For Yale, the game could have meant a great deal more — a win would have helped the Bulldogs’ chances of making the NCAA tournament as an at-large bid. But Yale didn’t play that way and lost to Quinnipiac, 3-0.
Then Yale got some help. In the CCHA final, Notre Dame played Michigan, and a win by the lower-seeded Wolverines would have put them in the tournament instead of the Bulldogs. Fortunately for Yale, Notre Dame won the league title — the last one in CCHA history.
That meant Yale got the 15th seed with the final at-large spot in the tournament. More importantly, Yale got a fighting chance. But it wasn’t much more of a chance than that. The Bulldogs drew arguably the toughest of the four regionals, grouped with former champions Minnesota and North Dakota as well as a Niagara team that had lost 10 games all year. But the Bulldogs met the challenge, knocking off Minnesota — then the No. 1 team in the country — and North Dakota to win the regional and advance to the Frozen Four in Pittsburgh. There, the Bulldogs had more upsets on their minds, beating UMass-Lowell in the national semifinals to earn the program’s first-ever berth in the title game.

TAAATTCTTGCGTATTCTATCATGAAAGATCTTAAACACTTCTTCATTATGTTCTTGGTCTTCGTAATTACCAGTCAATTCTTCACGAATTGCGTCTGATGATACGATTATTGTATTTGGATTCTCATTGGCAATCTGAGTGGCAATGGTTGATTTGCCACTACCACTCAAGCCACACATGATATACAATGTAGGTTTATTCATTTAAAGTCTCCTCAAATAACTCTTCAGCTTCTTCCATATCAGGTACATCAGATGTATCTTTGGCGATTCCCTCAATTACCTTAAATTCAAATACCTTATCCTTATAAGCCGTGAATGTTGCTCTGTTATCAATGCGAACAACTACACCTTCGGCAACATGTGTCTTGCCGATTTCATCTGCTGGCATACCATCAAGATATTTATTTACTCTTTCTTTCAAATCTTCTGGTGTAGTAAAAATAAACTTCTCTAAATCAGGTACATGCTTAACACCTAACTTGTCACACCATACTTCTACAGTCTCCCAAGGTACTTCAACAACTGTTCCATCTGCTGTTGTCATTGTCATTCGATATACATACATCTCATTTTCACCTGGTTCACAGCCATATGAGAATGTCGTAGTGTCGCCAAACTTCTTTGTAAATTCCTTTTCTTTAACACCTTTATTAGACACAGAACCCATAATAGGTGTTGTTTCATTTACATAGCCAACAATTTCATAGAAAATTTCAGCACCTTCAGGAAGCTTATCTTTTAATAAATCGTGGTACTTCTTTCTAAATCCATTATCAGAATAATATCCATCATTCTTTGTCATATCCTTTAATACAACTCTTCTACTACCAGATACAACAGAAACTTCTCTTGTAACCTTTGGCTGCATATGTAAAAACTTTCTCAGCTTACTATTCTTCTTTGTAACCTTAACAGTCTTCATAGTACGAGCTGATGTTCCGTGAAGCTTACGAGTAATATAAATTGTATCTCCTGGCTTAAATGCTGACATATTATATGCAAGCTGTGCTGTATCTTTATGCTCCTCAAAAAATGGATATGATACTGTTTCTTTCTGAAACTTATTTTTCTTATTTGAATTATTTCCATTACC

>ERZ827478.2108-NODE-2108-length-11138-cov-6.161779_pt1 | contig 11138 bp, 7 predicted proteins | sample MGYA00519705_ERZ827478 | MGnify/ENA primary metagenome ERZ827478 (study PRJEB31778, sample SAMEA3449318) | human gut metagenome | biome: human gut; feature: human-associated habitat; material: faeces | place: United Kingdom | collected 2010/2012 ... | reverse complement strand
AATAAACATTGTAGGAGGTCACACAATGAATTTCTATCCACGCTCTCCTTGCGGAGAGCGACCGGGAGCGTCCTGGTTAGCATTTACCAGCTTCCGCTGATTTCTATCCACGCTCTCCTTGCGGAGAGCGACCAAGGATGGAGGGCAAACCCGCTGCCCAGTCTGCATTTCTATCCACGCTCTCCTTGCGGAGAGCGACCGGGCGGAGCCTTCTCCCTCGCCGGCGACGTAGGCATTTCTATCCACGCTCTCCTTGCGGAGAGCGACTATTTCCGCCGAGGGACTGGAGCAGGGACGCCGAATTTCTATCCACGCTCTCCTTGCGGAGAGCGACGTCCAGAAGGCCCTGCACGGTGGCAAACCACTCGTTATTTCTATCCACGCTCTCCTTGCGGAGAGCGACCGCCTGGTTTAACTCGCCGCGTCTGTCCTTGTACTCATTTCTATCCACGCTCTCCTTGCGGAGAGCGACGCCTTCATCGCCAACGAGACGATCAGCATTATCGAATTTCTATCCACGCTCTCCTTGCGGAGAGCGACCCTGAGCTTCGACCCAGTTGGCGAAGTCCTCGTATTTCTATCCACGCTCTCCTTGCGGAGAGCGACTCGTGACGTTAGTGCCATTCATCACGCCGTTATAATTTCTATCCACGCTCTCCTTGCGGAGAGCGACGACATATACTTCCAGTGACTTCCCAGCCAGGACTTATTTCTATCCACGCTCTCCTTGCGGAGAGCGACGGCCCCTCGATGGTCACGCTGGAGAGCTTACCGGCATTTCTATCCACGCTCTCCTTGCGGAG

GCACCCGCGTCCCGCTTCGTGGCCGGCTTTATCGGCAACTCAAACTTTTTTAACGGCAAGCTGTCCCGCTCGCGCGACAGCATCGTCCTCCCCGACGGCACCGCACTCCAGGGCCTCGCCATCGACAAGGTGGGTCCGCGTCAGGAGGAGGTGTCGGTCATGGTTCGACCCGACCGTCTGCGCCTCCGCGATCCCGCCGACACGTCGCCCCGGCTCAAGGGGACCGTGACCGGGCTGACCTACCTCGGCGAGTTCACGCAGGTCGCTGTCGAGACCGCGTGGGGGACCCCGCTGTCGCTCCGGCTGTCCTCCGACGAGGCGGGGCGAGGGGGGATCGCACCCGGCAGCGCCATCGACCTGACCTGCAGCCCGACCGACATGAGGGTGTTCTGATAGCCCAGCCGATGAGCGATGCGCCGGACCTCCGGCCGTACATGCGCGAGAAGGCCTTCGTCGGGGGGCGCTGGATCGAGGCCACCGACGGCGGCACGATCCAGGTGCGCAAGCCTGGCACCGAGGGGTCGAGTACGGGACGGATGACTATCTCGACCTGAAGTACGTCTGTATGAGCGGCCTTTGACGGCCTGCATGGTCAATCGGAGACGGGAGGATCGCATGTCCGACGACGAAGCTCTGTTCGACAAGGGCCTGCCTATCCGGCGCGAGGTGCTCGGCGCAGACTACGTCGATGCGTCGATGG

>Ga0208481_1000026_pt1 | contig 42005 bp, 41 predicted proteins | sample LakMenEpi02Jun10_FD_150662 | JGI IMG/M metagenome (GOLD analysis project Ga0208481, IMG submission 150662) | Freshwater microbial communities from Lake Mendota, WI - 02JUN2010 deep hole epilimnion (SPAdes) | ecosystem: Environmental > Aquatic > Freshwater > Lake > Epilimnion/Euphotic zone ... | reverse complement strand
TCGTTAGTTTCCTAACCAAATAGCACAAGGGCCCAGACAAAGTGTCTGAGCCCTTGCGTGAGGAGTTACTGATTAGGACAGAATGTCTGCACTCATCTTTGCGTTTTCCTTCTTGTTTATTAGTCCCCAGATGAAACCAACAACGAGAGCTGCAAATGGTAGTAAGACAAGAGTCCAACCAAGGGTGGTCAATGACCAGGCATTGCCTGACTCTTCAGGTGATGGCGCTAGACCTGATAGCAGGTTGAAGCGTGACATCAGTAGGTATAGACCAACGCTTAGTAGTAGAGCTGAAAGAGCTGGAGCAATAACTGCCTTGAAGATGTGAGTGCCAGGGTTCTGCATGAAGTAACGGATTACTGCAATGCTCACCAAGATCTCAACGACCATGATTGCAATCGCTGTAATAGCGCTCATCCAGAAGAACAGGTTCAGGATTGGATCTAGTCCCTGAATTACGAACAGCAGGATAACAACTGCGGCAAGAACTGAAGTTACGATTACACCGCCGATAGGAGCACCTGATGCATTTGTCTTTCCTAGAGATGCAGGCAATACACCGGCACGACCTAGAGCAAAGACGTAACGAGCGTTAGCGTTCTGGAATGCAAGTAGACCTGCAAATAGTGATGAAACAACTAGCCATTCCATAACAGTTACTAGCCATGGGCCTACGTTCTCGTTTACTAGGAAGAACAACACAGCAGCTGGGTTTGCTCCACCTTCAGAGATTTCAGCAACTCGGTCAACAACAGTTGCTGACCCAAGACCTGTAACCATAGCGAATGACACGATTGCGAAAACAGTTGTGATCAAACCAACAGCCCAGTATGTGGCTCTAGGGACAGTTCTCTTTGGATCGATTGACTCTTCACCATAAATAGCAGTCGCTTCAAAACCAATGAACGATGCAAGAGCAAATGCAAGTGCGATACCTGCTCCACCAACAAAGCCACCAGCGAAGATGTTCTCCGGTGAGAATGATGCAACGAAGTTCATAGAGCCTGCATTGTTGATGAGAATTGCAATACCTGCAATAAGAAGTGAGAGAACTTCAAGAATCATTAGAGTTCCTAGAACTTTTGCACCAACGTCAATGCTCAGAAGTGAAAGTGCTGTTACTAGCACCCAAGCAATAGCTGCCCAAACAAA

“I think it’s difficult to beat anyone in college hockey,” said senior captain Andrew Miller, speaking after the championship game. He was answering a question about how hard it was for the Bulldogs to beat three No. 1 seeds in the tournament — Minnesota, Lowell and finally Quinnipiac. But he might as well have been talking about the headaches other teams had with Yale.
“Night in and night out, there is so much parity,” he said. “In the NCAA tournament, anybody can beat anybody, and whoever has the hottest goalie and plays the best team game wins. I think we did that for the last four games.”
Meanwhile, Quinnipiac had an easier road. The Bobcats started their tournament trip against Canisius, the surprise champion of Atlantic Hockey, and while the Golden Griffins put a scare into the No. 1 team in the East Regional, Quinnipiac scored three goals in the third period to win. The next night in Providence, Quinnipiac ran away from ECAC rival Union, scoring three goals over a span of 3:12 in the first period en route to a 5-1 rout.
|Jeff Malcolm, who stopped 36 shots in the title game, hoists the championship trophy. (Photo: Dave Arnold/New England Hockey Journal)|
That set them up with a matchup against St. Cloud State in the semifinals, and the Bobcats continued to roll, winning 4-1 in dominating fashion.